You’ve said “yes,” you’ve set a date, you’ve bought the dress, and everything is as it should be…but you still harbor fear in your heart — fear that the pain of your parents’ divorce will somehow plague your own marriage, fear that you will be found unworthy, fear that you will be out of control and life will just “happen” to you once again. You went through the pain once, but now as you anticipate walking down the aisle for the first time, it feels like you’re experiencing that pain all over again.
While the pain is real, it doesn’t have to define you or your future.
Look the Past in the Eye
The past doesn’t always provide us with a pretty picture to look at. However, it is important to spend some time looking at the picture and understanding the unique pain you took away from the experience of your parents’ divorce in order to identify the emotional triggers and coping strategies you will bring to your own marriage. Do you tend to feel fearful and run at the first sign of trouble? Do you tend to feel alone and manipulate to feel loved by whatever means necessary? Do you feel worthless and have a tendency to see all problems as your fault? Once you identify your pain and coping strategies, you will be more likely to work with them in a way that is actually helpful in your current relationship. Ignoring the past will do no such thing.
Do What You Can Do
If you’re a daughter of divorced parents, chances are you didn’t have much of a say in what happened. No one consulted you in formulating the plan moving forward. No one asked you if you wanted to live your life in one house or two…Now going forward with your own marriage, there might be a fear that once again, life won’t give you a choice and you’ll be left feeling powerless. Maybe you cope by trying to control every little detail in your relationship or perhaps you cope by numbing out or emotionally shutting down so that when something inevitably “happens,” it won’t hurt quite so badly. While those reactions are certainly understandable, they won’t be helpful to you in setting a different tone in your own relationship.
Instead of trying to control every detail or keep a distance, try to understand the aspects of life that you are empowered to influence and focus on being intentional about those areas and let the rest go. You may not be able to problem proof your marriage, but you can seek help when trials inevitably come. You may not be able to be the “perfect wife,” but you can be vulnerable and share those feelings that are difficult to share. Whatever these areas are for you, focus on the gifts you are able to give your marriage versus trying to control the unpredictable messiness of life. You’ll find that your vulnerability is much more connecting than trying to control things you can’t.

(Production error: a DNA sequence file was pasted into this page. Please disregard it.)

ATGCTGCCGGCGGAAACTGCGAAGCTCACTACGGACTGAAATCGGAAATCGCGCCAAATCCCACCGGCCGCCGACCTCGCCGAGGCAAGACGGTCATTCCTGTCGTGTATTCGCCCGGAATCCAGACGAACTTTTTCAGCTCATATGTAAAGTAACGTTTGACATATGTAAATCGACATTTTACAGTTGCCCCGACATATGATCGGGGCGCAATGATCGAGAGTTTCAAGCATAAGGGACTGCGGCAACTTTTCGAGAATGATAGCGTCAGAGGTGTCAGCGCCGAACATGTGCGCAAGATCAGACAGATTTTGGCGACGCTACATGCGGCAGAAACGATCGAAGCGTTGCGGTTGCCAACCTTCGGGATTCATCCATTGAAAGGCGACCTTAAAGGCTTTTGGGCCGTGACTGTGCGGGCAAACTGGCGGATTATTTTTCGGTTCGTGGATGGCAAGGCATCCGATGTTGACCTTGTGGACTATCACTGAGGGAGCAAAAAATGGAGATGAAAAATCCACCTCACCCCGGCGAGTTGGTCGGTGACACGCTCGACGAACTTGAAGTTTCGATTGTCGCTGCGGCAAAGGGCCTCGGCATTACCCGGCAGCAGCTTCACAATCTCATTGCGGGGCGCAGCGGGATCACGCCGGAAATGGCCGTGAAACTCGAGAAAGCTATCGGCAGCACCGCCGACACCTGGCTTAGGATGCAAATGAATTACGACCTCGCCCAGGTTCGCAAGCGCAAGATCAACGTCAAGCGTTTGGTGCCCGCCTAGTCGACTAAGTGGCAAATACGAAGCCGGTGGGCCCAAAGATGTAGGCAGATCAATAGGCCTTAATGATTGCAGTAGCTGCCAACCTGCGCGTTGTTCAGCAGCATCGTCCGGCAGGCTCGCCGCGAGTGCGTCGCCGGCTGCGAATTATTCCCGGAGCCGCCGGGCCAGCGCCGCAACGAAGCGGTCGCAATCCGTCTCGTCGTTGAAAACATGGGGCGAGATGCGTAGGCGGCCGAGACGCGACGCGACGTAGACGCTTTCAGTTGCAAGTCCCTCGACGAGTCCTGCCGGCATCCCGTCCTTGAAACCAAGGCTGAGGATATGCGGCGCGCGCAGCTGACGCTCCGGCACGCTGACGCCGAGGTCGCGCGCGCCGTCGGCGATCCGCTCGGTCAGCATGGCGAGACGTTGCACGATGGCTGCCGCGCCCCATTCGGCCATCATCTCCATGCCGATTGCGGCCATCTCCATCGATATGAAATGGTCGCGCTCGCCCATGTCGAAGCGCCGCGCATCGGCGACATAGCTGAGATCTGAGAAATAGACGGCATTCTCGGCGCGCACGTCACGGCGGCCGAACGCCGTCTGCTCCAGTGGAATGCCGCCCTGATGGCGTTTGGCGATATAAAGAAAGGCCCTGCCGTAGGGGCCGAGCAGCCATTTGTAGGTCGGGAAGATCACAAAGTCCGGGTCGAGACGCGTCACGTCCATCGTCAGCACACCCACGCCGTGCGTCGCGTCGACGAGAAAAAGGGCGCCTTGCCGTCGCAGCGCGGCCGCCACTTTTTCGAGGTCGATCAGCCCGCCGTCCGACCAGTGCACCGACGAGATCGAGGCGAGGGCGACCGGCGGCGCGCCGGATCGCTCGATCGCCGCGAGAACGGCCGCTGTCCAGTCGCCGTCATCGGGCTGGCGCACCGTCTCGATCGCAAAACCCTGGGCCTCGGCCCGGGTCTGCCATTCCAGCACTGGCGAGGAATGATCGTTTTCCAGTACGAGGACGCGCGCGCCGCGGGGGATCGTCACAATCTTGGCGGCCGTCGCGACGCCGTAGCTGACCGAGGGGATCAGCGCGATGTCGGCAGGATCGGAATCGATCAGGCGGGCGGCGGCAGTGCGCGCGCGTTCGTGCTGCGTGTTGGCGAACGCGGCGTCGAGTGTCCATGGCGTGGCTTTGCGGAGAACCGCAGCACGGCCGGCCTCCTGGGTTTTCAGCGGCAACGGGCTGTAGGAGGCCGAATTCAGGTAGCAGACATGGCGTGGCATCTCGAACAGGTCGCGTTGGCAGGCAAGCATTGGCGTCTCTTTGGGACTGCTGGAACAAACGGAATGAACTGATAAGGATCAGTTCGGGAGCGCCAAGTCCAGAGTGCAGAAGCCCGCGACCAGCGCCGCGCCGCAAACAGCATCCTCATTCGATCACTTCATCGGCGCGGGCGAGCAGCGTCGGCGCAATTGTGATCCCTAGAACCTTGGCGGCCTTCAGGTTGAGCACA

Shake the Shame
Maybe your reality is not what you pictured when you dreamt of walking down the aisle in a white dress. Perhaps you worry that you are no longer considered to come from a “good family” and offer something less than if your parents were still together. Perhaps you’ve even spent egregious amounts of time trying to perform your way out of this shame by becoming “perfect” in other ways. What is perhaps most important to understand is whether you come from a broken family or not, you, sister, are not broken.
The inner and outer beauty you offer as a woman is unmatched and cannot be marred. Whether it’s a divorce or a different situation entirely, it’s easy to internalize painful situations in life as an indicator of our worth, but the resounding truth is that our value is protected from the devastation of the pain we experience in life. We will only experience true freedom when we own these truths about our value and are not focused on what our experiences or others tell us about our worth.
He’s Not the Past
We have the tendency to experience our current relationships in the same way we experienced the hurtful events and relationships of the past. Yes, he has his own set of feelings and coping strategies, but the man you will walk toward does not represent the hurt you’ve trudged through already. Ultimately, it’s important to own our own experience, share it, and move toward acting in ways that are different and life-giving, rather than playing out our past with our spouse.
Whether your parents are married or divorced, you can enter your relationships with confidence, understanding yourself better, realizing what you are actually empowered to influence and what you cannot control, and knowing that you are not broken no matter how difficult your circumstances. Understanding these things will set you free to enjoy the relationship you’ve always dreamed of.
Photo credit: Shannon Lee Miller via Flickr